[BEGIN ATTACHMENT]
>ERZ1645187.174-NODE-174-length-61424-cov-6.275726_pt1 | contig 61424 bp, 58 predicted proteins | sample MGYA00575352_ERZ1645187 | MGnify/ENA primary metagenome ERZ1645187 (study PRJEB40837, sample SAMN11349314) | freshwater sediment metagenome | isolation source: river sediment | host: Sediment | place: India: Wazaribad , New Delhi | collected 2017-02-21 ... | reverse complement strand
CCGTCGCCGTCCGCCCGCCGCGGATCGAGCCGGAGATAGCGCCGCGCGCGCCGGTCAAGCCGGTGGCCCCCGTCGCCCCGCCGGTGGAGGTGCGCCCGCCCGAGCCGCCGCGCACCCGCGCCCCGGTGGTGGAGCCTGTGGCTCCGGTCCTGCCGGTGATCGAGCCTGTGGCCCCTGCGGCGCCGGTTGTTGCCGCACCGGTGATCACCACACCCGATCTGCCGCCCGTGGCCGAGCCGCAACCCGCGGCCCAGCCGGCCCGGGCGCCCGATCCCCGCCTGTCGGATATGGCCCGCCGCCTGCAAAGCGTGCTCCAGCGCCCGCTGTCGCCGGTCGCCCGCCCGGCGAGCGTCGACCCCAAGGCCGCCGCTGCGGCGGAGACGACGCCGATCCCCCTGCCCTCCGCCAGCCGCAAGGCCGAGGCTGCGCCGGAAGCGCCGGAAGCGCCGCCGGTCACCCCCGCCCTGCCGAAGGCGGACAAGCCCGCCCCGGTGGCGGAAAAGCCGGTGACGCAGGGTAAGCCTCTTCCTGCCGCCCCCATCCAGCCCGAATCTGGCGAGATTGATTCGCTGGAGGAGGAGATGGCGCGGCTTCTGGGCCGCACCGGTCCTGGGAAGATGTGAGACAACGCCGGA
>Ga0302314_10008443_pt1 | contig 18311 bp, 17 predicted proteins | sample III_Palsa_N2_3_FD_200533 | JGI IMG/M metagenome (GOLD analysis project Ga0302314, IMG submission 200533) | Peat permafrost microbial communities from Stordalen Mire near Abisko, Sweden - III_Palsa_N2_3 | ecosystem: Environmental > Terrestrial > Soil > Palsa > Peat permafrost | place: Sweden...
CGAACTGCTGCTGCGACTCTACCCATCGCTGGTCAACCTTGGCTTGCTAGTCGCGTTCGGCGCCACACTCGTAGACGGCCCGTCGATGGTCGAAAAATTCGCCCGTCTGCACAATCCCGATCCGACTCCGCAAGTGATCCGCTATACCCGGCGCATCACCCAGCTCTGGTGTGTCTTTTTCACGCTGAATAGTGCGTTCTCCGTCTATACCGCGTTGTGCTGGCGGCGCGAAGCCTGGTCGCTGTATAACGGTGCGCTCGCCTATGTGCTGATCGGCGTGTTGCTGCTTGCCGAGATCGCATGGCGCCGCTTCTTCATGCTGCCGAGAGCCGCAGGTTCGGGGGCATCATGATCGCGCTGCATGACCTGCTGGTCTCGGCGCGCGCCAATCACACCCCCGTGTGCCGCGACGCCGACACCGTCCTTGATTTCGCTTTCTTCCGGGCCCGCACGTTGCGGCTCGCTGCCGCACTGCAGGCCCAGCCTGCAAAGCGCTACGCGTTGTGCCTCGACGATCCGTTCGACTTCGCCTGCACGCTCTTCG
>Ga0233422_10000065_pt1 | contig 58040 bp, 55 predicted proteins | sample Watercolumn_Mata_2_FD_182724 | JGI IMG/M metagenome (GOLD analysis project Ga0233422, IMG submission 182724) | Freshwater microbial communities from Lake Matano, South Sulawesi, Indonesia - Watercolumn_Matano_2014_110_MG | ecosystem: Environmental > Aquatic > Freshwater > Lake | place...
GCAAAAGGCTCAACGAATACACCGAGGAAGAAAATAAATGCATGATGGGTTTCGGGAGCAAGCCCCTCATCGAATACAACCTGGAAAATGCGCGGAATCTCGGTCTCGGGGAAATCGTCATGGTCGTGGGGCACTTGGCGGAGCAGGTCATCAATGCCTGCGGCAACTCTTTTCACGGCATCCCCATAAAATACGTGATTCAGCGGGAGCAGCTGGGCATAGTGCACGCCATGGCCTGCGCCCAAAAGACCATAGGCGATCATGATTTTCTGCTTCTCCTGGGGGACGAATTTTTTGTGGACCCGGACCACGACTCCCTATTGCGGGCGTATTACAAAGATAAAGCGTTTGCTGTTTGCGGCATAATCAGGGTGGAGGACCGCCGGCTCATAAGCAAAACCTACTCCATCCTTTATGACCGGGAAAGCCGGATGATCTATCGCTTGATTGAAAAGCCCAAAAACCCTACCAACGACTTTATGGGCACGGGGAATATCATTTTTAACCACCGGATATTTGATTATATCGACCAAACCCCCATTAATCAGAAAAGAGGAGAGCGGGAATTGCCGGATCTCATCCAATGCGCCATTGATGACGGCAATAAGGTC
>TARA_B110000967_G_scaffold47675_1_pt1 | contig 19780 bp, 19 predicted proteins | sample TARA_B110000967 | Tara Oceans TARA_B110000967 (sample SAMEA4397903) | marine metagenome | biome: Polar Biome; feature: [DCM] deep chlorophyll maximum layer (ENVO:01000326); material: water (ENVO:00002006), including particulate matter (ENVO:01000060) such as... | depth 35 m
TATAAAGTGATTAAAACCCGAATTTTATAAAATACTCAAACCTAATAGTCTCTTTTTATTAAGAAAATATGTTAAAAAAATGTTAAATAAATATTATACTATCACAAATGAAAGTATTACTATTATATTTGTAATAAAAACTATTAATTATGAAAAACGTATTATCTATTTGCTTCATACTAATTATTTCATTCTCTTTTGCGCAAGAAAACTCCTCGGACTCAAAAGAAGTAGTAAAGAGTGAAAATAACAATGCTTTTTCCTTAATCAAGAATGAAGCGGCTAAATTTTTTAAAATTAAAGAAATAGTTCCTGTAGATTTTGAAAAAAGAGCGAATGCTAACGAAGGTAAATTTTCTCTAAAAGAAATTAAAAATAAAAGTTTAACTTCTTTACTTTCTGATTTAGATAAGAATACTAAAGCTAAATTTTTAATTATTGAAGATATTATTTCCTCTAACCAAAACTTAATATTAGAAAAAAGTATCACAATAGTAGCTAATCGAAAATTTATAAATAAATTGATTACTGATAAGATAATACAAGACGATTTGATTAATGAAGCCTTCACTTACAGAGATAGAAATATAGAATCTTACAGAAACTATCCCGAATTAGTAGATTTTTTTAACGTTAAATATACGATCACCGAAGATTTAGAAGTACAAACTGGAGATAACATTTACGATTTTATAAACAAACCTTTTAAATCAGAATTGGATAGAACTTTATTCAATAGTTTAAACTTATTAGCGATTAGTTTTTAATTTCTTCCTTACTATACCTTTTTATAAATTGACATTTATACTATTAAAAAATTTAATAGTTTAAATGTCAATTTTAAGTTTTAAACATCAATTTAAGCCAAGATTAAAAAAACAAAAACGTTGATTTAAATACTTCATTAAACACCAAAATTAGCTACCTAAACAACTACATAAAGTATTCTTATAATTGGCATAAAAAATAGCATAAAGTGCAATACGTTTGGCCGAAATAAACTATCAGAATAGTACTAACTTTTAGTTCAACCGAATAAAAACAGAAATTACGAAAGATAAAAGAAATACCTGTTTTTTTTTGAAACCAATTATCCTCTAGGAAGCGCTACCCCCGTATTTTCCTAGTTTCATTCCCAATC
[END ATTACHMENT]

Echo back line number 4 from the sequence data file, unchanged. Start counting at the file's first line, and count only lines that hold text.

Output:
CGAACTGCTGCTGCGACTCTACCCATCGCTGGTCAACCTTGGCTTGCTAGTCGCGTTCGGCGCCACACTCGTAGACGGCCCGTCGATGGTCGAAAAATTCGCCCGTCTGCACAATCCCGATCCGACTCCGCAAGTGATCCGCTATACCCGGCGCATCACCCAGCTCTGGTGTGTCTTTTTCACGCTGAATAGTGCGTTCTCCGTCTATACCGCGTTGTGCTGGCGGCGCGAAGCCTGGTCGCTGTATAACGGTGCGCTCGCCTATGTGCTGATCGGCGTGTTGCTGCTTGCCGAGATCGCATGGCGCCGCTTCTTCATGCTGCCGAGAGCCGCAGGTTCGGGGGCATCATGATCGCGCTGCATGACCTGCTGGTCTCGGCGCGCGCCAATCACACCCCCGTGTGCCGCGACGCCGACACCGTCCTTGATTTCGCTTTCTTCCGGGCCCGCACGTTGCGGCTCGCTGCCGCACTGCAGGCCCAGCCTGCAAAGCGCTACGCGTTGTGCCTCGACGATCCGTTCGACTTCGCCTGCACGCTCTTCG